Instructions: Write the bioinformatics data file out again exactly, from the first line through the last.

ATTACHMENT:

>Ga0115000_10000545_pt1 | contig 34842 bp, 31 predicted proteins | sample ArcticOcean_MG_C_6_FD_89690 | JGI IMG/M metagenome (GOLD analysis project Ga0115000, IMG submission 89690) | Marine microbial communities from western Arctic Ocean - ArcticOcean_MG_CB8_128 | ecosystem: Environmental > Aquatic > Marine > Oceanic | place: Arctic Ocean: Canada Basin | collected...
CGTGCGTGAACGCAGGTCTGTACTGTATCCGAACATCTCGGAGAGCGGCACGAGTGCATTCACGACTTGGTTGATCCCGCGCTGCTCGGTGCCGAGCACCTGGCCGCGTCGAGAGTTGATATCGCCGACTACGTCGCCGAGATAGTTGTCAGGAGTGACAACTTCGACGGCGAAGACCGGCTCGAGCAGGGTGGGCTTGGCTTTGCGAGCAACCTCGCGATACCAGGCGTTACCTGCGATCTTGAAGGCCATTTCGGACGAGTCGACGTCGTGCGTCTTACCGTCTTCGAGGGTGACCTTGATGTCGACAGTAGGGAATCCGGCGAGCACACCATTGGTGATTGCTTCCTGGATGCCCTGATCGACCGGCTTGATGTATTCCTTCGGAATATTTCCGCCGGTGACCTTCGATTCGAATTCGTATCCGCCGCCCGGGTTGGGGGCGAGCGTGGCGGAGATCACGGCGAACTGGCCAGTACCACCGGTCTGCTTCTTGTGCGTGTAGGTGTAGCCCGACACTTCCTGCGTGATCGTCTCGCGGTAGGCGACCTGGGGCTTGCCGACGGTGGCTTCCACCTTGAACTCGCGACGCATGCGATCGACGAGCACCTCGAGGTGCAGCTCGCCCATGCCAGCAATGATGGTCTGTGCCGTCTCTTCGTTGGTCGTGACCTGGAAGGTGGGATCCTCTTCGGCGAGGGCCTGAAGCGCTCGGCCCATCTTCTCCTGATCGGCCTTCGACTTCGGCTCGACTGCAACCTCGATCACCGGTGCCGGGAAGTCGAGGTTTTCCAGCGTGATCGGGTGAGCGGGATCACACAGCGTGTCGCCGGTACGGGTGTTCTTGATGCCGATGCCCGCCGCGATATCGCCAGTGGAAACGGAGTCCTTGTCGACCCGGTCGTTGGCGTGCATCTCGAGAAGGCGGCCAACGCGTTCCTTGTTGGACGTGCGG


>Ga0115000_10000545_pt1 | contig 34842 bp, 31 predicted proteins | sample ArcticOcean_MG_C_6_FD_89690 | JGI IMG/M metagenome (GOLD analysis project Ga0115000, IMG submission 89690) | Marine microbial communities from western Arctic Ocean - ArcticOcean_MG_CB8_128 | ecosystem: Environmental > Aquatic > Marine > Oceanic | place: Arctic Ocean: Canada Basin | collected...
CGTGCGTGAACGCAGGTCTGTACTGTATCCGAACATCTCGGAGAGCGGCACGAGTGCATTCACGACTTGGTTGATCCCGCGCTGCTCGGTGCCGAGCACCTGGCCGCGTCGAGAGTTGATATCGCCGACTACGTCGCCGAGATAGTTGTCAGGAGTGACAACTTCGACGGCGAAGACCGGCTCGAGCAGGGTGGGCTTGGCTTTGCGAGCAACCTCGCGATACCAGGCGTTACCTGCGATCTTGAAGGCCATTTCGGACGAGTCGACGTCGTGCGTCTTACCGTCTTCGAGGGTGACCTTGATGTCGACAGTAGGGAATCCGGCGAGCACACCATTGGTGATTGCTTCCTGGATGCCCTGATCGACCGGCTTGATGTATTCCTTCGGAATATTTCCGCCGGTGACCTTCGATTCGAATTCGTATCCGCCGCCCGGGTTGGGGGCGAGCGTGGCGGAGATCACGGCGAACTGGCCAGTACCACCGGTCTGCTTCTTGTGCGTGTAGGTGTAGCCCGACACTTCCTGCGTGATCGTCTCGCGGTAGGCGACCTGGGGCTTGCCGACGGTGGCTTCCACCTTGAACTCGCGACGCATGCGATCGACGAGCACCTCGAGGTGCAGCTCGCCCATGCCAGCAATGATGGTCTGTGCCGTCTCTTCGTTGGTCGTGACCTGGAAGGTGGGATCCTCTTCGGCGAGGGCCTGAAGCGCTCGGCCCATCTTCTCCTGATCGGCCTTCGACTTCGGCTCGACTGCAACCTCGATCACCGGTGCCGGGAAGTCGAGGTTTTCCAGCGTGATCGGGTGAGCGGGATCACACAGCGTGTCGCCGGTACGGGTGTTCTTGATGCCGATGCCCGCCGCGATATCGCCAGTGGAAACGGAGTCCTTGTCGACCCGGTCGTTGGCGTGCATCTCGAGAAGGCGGCCAACGCGTTCCTTGTTGGACGTGCGG